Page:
Influence of gravity

  • Gravity tends to pull the water down to pile and create gradient variation.

Influence of Coriolis force

  • The Coriolis force intervenes and causes the water to move to the right in the northern hemisphere and to the left in the southern hemisphere.
  • These large accumulations of water and the flow around them are called Gyres. These produce large circular currents in all the ocean basins. One such circular current is the Sargasso Sea.

Secondary Forces

  • Temperature differences and salinity differences are secondary forces.
  • Differences in water density affect the vertical mobility of ocean currents (vertical currents).
  • Water with high salinity is denser than water with low salinity and in the same way cold water is denser than warm water.
  • Denser water tends to sink, while relatively lighter water tends to rise.
  • Cold-water ocean currents occur when the cold water at the poles sinks and slowly moves towards the equator.
  • Warm-water currents travel out from the equator along the surface, flowing towards the poles to replace the sinking cold water.

Causes of Ocean Currents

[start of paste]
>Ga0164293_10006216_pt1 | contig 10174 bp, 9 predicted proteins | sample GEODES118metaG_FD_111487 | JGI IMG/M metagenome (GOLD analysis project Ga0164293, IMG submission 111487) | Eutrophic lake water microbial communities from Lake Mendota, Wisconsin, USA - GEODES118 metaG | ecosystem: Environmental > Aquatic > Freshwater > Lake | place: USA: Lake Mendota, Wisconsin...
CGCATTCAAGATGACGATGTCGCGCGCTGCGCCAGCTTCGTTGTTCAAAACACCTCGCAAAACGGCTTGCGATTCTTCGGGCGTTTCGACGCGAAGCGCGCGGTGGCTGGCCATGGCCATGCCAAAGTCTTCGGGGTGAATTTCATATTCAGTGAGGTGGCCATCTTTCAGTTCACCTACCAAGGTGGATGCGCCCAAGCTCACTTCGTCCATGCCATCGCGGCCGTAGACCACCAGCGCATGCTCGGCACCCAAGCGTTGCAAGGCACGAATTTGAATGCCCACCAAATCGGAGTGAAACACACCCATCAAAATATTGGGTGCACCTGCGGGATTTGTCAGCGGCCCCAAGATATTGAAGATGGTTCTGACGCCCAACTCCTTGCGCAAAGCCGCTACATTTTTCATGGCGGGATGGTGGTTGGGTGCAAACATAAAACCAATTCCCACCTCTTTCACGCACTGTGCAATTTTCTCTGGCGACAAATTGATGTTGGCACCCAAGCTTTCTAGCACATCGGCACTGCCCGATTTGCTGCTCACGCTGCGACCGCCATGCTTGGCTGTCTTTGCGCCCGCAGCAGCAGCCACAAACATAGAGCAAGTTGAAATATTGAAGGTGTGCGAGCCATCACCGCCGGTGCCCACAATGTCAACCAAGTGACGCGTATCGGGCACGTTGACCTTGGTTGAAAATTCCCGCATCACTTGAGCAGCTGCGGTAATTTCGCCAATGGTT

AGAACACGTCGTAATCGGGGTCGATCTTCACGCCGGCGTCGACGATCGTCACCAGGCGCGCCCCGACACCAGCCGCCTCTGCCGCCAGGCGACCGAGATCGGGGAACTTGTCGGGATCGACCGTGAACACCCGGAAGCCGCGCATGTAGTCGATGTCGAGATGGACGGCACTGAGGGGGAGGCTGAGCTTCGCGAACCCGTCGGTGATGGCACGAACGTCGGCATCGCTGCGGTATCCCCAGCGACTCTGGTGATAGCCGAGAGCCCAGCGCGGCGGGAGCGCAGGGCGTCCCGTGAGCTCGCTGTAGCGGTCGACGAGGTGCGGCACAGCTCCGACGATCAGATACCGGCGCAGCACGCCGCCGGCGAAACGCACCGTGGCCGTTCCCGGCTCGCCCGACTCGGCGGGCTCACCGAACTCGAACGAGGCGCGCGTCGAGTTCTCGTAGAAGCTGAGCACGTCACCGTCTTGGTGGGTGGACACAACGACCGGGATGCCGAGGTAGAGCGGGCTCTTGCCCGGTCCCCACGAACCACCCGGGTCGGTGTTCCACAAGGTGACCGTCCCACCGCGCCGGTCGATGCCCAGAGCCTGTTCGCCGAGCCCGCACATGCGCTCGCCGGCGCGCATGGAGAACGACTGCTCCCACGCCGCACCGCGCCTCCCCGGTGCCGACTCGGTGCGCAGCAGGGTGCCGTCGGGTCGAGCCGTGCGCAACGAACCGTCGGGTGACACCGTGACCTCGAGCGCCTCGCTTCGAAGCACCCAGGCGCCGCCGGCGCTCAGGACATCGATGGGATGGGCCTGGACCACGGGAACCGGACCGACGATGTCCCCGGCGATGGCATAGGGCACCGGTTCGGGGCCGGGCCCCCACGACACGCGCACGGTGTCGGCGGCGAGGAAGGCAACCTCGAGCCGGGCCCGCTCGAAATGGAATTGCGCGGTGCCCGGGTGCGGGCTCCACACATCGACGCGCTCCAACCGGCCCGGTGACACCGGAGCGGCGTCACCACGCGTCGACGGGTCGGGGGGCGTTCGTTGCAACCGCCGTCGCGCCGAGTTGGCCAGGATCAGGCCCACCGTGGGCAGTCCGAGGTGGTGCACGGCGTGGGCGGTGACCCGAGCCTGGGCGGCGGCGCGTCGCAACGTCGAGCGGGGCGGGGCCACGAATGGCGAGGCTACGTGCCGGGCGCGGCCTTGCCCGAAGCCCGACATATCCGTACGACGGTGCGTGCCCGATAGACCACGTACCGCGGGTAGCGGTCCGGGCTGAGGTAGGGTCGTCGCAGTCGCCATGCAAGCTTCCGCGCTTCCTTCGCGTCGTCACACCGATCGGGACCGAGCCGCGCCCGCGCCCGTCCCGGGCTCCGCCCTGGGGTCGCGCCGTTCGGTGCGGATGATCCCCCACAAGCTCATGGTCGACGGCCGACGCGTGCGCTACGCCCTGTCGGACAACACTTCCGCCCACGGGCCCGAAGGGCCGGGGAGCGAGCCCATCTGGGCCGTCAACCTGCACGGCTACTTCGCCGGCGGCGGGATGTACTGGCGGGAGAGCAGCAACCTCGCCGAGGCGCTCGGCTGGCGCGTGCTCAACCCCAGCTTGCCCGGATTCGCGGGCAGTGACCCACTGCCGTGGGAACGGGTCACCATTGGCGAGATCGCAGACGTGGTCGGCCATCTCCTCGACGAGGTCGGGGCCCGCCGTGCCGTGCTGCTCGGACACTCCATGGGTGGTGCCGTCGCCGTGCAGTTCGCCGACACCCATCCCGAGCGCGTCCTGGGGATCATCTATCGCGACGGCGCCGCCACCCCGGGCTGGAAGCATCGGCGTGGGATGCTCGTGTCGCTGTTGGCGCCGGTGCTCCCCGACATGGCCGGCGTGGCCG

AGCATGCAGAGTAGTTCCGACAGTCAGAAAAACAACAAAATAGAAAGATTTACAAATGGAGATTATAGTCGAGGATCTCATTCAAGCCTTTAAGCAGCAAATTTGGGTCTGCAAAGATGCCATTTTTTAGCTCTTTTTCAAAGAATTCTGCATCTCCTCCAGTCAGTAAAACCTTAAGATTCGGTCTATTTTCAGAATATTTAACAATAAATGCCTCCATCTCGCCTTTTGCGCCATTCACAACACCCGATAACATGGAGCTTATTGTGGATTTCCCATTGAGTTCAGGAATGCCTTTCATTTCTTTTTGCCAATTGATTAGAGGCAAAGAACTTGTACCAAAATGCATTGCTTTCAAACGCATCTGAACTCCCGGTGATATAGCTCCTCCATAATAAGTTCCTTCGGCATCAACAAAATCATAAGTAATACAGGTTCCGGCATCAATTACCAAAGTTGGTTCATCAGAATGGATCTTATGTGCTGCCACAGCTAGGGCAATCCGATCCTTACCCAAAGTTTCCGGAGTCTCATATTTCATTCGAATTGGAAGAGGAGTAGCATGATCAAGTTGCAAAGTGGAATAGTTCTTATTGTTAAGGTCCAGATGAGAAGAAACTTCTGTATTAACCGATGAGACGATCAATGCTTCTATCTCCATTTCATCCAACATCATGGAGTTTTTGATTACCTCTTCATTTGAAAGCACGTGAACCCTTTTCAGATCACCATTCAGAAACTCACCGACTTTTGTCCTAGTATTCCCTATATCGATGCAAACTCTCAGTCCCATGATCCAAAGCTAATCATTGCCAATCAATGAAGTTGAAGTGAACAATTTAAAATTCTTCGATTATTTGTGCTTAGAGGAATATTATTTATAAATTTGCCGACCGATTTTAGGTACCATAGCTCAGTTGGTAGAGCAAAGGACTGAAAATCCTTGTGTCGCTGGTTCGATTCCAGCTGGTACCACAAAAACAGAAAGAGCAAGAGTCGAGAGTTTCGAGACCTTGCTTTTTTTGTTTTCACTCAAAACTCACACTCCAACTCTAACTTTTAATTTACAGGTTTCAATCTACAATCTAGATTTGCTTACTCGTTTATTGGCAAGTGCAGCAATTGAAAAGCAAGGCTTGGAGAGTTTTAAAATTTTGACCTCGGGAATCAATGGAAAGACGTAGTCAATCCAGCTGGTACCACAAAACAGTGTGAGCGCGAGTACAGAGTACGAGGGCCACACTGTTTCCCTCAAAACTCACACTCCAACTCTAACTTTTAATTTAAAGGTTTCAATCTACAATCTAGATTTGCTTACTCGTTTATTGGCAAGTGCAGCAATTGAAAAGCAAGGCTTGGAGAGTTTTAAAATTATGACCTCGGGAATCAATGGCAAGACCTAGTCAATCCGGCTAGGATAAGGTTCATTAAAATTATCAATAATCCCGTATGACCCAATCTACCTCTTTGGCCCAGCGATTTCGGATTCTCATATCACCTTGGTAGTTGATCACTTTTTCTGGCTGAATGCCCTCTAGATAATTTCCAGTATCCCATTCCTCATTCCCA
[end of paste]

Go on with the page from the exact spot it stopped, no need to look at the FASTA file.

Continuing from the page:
Planetary Winds

Planetary winds play a vital role in the formation and sustenance of ocean currents. Since planetary winds blow with consistency, over the surface of the ocean, they tend to push the water in one direction because of friction. This is the main cause of the flow of water.

Because of the Coriolis Effect, in the Northern Hemisphere currents flow to the right of the wind direction while in the Southern Hemisphere, winds blow to the left. Intervening continents and basin topography often block the continuous flow of the water and often deflect the moving water in a circular pattern. Thiscircular motion of water along the periphery of the ocean basin is called Gyre. The following Map will broadly show the formation of different gyres in Oceans.

ocean currents gyre

Effect of the temperature

There are marked variations in the horizontal and vertical distribution of the temperatures in the ocean. In general, the temperature decreases as we move towards the pole from the equator.